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The Worst Person I’ve Ever Met (Part 6) “The Red Squirrel”

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Missed past installments? You can find them here: part one, part two, part three, part four, part five

In this installment, I will cover several of Cathy’s claims about diagnoses she’d received from “a doctor”. Having an invisible illness myself, I hate when people try to prove that patients are faking their symptoms. This, however, is Cathy. You’ll have to forgive me and everyone who knew her for doubting. Mea culpa.

There are also mentions of suicide in this post.

I’m not sure what, exactly, was the acknowledged reason for the breakup of Cathy and Sam’s marriage, because it all dissolved so quickly. One of the factors was certainly the loss of their roommates, who asked Cathy and Sam to vacate the house for the evening so they could have a small dinner party then moved out without notice, leaving behind a note detailing their grievances. Among them was the filth; with two roommates, Sam was able to cut back to one job, but he still didn’t pitch in and Cathy had moved on to an additional reason she couldn’t do any housework: debilitating arthritis.

Despite the fact that the only doctor visits Cathy ever made were to Planned Parenthood for basic gynecological services, she insisted she had developed and been diagnosed with arthritis that was so advanced, so devastating that her knees would “literally hemorrhage” if she stood up too much. This prohibited her from walking any distance (that she didn’t want to walk), working any job besides her occasional tutoring of other college students, or sitting the backseat of any vehicle.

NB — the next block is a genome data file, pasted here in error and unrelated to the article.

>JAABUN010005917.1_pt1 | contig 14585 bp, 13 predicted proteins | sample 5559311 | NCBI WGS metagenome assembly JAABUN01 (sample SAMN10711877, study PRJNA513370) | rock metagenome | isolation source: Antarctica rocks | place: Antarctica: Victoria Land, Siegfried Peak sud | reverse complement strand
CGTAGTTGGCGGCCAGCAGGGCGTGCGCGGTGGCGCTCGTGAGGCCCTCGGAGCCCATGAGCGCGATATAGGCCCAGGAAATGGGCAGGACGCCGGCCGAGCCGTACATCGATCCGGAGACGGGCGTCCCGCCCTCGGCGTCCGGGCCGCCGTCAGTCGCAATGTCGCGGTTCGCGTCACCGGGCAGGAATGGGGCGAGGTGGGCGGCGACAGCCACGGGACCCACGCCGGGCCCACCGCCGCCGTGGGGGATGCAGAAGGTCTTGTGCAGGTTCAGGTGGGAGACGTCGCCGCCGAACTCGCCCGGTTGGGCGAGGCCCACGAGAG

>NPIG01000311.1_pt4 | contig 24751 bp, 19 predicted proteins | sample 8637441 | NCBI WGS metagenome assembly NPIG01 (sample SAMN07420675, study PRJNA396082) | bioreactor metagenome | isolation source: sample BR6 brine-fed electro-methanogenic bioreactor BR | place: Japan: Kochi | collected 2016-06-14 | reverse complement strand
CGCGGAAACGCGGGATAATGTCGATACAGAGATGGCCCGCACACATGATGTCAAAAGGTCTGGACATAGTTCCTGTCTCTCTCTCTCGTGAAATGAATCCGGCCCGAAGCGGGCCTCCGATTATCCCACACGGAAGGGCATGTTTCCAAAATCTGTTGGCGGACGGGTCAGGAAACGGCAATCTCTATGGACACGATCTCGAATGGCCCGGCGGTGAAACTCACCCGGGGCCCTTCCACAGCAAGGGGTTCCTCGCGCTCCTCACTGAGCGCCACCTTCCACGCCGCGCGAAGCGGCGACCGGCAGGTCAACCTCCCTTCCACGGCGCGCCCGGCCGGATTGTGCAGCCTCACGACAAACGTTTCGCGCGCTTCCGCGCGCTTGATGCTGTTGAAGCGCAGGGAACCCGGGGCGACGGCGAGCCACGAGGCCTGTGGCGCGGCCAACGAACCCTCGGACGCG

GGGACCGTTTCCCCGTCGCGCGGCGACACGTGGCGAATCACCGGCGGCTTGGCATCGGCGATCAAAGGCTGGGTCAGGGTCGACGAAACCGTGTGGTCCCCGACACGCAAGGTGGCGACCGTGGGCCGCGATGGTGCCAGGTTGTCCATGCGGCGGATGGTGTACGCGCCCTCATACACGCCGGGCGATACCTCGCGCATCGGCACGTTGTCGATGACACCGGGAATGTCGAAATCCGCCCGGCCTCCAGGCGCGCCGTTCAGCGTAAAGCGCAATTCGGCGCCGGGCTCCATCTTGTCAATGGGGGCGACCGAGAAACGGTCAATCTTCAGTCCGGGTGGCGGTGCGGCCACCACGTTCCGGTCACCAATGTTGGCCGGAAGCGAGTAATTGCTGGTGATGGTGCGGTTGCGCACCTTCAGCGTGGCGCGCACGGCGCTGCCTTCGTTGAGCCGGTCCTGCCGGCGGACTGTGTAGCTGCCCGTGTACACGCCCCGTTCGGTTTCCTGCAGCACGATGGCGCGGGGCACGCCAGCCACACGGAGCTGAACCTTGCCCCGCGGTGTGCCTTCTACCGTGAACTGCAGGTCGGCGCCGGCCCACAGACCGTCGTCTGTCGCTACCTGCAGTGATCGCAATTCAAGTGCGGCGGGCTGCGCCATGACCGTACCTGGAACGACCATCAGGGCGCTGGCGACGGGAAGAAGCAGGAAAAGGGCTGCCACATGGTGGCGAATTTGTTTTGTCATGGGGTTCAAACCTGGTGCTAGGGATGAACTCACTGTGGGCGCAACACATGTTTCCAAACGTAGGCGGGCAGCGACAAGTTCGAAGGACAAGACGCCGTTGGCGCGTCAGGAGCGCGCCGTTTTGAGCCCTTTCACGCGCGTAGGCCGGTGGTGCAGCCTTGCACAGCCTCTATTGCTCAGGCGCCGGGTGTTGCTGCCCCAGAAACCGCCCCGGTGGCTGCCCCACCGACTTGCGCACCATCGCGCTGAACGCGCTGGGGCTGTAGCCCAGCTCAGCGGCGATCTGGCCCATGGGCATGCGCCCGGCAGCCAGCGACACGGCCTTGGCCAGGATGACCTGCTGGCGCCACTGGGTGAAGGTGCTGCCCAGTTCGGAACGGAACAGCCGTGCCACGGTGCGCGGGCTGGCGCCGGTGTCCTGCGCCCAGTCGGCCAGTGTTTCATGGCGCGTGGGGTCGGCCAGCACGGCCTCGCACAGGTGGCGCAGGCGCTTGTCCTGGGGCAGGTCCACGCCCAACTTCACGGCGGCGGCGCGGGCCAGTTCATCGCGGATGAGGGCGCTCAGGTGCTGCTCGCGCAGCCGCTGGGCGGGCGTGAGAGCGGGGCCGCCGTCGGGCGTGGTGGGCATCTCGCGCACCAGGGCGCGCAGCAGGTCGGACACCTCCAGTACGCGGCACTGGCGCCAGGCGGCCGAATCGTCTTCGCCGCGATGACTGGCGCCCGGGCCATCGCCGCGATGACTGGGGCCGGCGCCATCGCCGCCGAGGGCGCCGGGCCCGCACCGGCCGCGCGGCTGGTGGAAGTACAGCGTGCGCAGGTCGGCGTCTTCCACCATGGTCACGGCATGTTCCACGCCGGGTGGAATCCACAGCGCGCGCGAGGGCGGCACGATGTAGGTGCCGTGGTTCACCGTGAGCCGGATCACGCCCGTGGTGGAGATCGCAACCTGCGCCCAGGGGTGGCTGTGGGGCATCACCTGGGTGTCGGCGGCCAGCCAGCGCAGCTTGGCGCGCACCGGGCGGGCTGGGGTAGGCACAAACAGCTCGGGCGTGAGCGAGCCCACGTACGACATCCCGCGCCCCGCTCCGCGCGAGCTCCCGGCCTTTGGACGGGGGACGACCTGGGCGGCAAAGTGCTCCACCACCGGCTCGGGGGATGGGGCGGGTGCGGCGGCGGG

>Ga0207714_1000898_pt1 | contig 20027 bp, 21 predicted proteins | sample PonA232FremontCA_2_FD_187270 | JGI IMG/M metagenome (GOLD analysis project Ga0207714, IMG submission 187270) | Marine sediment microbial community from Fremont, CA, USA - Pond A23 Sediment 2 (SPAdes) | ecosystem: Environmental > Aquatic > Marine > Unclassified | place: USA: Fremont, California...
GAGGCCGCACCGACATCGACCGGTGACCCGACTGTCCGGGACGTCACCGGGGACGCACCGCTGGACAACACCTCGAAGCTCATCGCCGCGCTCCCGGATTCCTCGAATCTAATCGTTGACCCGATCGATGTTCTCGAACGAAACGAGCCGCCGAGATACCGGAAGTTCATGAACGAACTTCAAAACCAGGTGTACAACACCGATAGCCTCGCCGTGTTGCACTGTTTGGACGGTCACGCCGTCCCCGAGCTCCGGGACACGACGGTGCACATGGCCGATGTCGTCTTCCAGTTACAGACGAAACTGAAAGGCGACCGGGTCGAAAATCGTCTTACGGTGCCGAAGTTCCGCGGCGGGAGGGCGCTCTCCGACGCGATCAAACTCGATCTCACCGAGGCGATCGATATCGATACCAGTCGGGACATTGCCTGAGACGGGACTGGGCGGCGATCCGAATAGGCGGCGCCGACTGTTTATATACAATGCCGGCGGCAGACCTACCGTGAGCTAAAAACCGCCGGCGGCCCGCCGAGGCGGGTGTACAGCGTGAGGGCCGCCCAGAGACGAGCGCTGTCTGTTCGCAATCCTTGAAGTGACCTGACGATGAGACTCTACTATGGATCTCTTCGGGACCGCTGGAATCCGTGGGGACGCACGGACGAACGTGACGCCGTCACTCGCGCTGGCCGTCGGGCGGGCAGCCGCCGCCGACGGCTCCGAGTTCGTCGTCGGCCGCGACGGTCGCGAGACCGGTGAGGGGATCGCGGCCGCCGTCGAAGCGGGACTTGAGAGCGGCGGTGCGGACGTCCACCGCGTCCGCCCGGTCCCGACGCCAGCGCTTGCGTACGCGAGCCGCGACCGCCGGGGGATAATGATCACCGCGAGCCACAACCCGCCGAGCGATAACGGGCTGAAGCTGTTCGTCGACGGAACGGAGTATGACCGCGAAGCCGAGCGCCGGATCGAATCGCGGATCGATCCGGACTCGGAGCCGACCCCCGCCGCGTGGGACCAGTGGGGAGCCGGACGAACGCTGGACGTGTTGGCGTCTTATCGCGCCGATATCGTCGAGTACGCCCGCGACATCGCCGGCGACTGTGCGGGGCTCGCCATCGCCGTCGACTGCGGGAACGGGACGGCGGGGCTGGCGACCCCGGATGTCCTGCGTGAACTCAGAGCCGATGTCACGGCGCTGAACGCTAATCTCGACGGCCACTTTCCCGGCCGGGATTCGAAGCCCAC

As I mentioned in an earlier post, Cathy had a whole host of illnesses and allergies when the situation called for them. One day, while barbecuing, my husband asked her how she liked her steak. “It has to be well-done,” she insisted, with far more vehemence than called for. “I am allergic to anything but well-done meat. I will literally die.” While allergies to red meat are possible (and some people with the allergy can eat red meat if it’s well done), Cathy’s constant claims of bogus medical conditions left us skeptical. “Wow, what will happen if you eat under cooked meat?” I asked, having been to countless restaurants and meals with her before this ever came up. She said she didn’t know, but a doctor had told her about the allergy. My husband stood over the grill and grumbled, “You can just say you don’t like it pink. It doesn’t have to be fatal.” That, in addition to her claim that a doctor told her to never quit smoking or she would “literally die”, and that she should limit all activity because of her dangerously high IQ, her “my knees will hemorrhage” claim seemed somewhat dubious based on the fact that she couldn’t provide details on what type of arthritis she had and she had no idea what a rheumatologist was. Shortly before moving out of the house, one of the roommates, a nursing student, asked her what medications she was on to manage the condition. “I don’t believe in pills. I won’t even take Motrin for it. I don’t like any substance that changes your body chemistry,” she said, taking another drag off her ever-present cigarette. “I’ve learned to live with the pain. I guess I’m just a stronger person than most people.”